Economic Analysis


Population 26.8 million
GDP per capita 1,401 US$
Country risk assessment
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major macro economic indicators

  2014 2015  2016 (e) 2017 (f)
GDP growth (%) 4.0 3.9 4.0 5.0
Inflation (yearly average) (%) 15.5 17.2 16.0 13.0
Budget balance (% GDP) -10.1 -6.3 -9.0 -7.0
Current account balance (% GDP) -9.6 -7.8 -6.5 -6.0
Public debt (% GDP) 70.7 73.8 73.0 76.0


(e) Estimate (f) Forecast


  • Significant mineral (gold), agricultural (cocoa) and, now, oil and gas resources
  • Settled democracy
  • Attractive business climate, favourable for FDI
  • Support of international financial community 


  • High level of public debt
  • Infrastructure weaknesses (energy, transport)
  • Dependence on raw material prices (gold, oil and gas, cocoa)
  • Weakness of public banks which impacts on entire banking sector

Risk assessment

Faster growth powered by oil and gas production

Growth in the Ghanaian economy should receive a boost from the oil and gas sector in 2017, as the TEN oil field gradually comes fully online following the start of production at the end of 2016, together with the arrival of the Sankofa field (scheduled for mid-2017). The industrial sector could also further improve thanks to gradual improvements in electricity supplies, with the increased production of gas to fire electricity power plants (Atuabo in particular). Services (financial, telecommunications) are expected to remain positive. Agricultural production, specifically that of cocoa, is likely to benefit from improved climatic conditions from those experienced in 2016, when there was a severe drought.

The high cost of credit, despite an easing in monetary policy in November 2016 (interest down 5 bp to 25.5%), will remain a limiting factor on investments. Government’s projects, particularly in infrastructures, may be revised downwards due to a more restrictive fiscal policy than initially planned. After having faced rising prices for utilities, household consumption (more than 60% of GDP) should increase as inflation remains moderate. A non-decreasing oil price and cedi’s depreciation would however hamper the retreat of inflation.


An improvement in public finances slower than projected

In February 2017, Vice President M. Bawumia revealed the existence of unrecorded expenditures for an estimated 7 billion cedis (1.6 billion dollars) by the previous government in recent years’ budgets. Fiscal deficit for 2016 should reach roughly 9% of GDP against 5.2% initially forecasted. Government has already announced that, given those elements, growth, fiscal deficit and primary surplus targets initially set for 2017 will be missed. The financial situation of a number of state-owned companies (mainly in the energy sector) could also  weigh on public finances. However the State is  expected to receive a slight boost to its tax revenues thanks to the increase, even moderate, in oil and gas prices, as well as from a dynamic growth rate. Moreover, the IMF confirmed that its fiscal support program, initiated in April 2015, is set to continue. Its expiry, currently scheduled for April 2018, might be postponed, subject  to a commitment by the new government to keep expenditures (noticeably wages) under control.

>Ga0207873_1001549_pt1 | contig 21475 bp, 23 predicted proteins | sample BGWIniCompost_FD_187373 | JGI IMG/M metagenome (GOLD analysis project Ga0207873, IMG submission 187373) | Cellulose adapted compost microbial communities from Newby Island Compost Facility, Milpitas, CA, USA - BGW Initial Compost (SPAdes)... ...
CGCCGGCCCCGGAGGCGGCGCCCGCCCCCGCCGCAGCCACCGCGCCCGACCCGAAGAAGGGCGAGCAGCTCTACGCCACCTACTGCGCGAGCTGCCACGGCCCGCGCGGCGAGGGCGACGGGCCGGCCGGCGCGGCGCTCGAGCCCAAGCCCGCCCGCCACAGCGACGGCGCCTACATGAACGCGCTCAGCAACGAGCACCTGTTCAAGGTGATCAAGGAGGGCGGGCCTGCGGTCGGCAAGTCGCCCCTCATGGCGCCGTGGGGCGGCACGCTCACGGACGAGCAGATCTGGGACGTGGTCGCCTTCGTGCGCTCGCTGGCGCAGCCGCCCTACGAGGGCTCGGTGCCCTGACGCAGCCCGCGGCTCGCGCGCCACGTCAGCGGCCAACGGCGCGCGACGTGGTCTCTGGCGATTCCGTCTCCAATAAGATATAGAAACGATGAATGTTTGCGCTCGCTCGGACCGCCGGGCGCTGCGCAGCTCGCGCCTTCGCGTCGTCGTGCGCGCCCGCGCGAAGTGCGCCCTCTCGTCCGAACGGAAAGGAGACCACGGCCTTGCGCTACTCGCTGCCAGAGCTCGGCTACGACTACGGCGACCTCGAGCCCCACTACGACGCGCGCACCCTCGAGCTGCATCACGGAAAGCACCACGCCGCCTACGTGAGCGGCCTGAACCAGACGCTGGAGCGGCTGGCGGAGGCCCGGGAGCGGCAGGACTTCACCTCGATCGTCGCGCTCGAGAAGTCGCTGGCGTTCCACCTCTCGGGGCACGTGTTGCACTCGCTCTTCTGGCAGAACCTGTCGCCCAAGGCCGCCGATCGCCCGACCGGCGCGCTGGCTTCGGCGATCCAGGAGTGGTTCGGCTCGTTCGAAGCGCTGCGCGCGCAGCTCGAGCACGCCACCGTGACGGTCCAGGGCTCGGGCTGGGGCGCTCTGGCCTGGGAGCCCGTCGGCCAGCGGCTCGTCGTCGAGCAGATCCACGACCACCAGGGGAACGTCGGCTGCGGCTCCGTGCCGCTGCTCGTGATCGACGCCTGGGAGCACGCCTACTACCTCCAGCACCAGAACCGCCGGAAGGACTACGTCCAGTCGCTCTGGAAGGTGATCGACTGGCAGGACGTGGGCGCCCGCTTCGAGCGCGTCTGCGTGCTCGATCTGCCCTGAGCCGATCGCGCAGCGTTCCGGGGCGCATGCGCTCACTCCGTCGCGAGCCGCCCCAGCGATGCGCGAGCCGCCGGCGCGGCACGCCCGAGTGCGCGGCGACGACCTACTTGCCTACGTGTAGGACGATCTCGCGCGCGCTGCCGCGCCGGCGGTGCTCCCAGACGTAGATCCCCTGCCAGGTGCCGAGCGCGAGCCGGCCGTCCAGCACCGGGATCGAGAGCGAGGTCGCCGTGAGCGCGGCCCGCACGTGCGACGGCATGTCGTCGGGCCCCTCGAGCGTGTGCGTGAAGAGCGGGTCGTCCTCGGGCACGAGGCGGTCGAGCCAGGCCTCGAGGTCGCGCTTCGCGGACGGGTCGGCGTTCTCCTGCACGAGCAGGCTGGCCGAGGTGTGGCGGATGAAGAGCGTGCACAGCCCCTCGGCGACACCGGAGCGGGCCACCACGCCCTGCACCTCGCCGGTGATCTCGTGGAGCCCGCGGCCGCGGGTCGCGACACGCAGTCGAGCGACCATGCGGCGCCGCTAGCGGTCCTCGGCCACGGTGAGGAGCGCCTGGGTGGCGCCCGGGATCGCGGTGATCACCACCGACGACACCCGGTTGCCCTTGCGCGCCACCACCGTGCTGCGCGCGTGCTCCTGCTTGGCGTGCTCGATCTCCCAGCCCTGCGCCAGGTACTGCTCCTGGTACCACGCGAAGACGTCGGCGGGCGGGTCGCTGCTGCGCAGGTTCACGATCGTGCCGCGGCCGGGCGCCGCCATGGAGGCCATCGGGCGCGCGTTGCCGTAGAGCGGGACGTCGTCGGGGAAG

The position of the banking sector, undermined by the economic slowdown, the depreciation of the cedi over recent years and the financial problems of major state-owned companies, has deteriorated significantly. The rate of non-performing loans doubled over a year to 24% at mid-2016. A recapitalisation of some banks could be considered.

The current account balance is expected to improve slightly with increased earnings from cocoa, oil, gas and gold exports. Even in the absence of an appreciation of for commodities prices (accounting for around 70% of all exports), the sole increase in volumes produced and sold abroad should help generate additional revenues. Imports of goods and services, however, are also expected to grow because of infrastructures construction, as well as increasing household consumption. Any reduction in the deficit is thus likely to be limited.

Foreign currency reserves increased slightly to around 4 months of imports at the end of 2016, thanks to IMF aid payments and a Eurobond issue (USD 750 million),. The depreciation of the cedi (-11% in 2016 against the dollar) could continue in 2017, with the government announcements on the budgetary situation and in case of banks’ bailout. The magnitude of this depreciation should be contained by positive developments in the negotiations with the IMF and the return of investor’s confidence in the capacity of the new government to halt the degradation of public finances.  


Change in political leadershipin a country benefiting from good governance

Regularly cited  as an example in the region for its level  of democracy, Ghana held peaceful general elections in  December 2016. The leader of the opposition, Nana Akufo-Addo (New Patriotic Party - NPP) has won the ballot in the first round with 53% of votes against the incumbent President Mahama (National Democratic Congress - NDC). The Ghanaian population counts on the new president to get the country out of the crisis.

According to the World Bank indicators, Ghana has a better record than most other countries in the region, although the lack of infrastructure and administrative burdens continue to inhibit the development of the private sector. Its performances in terms of combating corruption have improved significantly (98th in 2015 against 103rd in 2014).


Last update: May 2017

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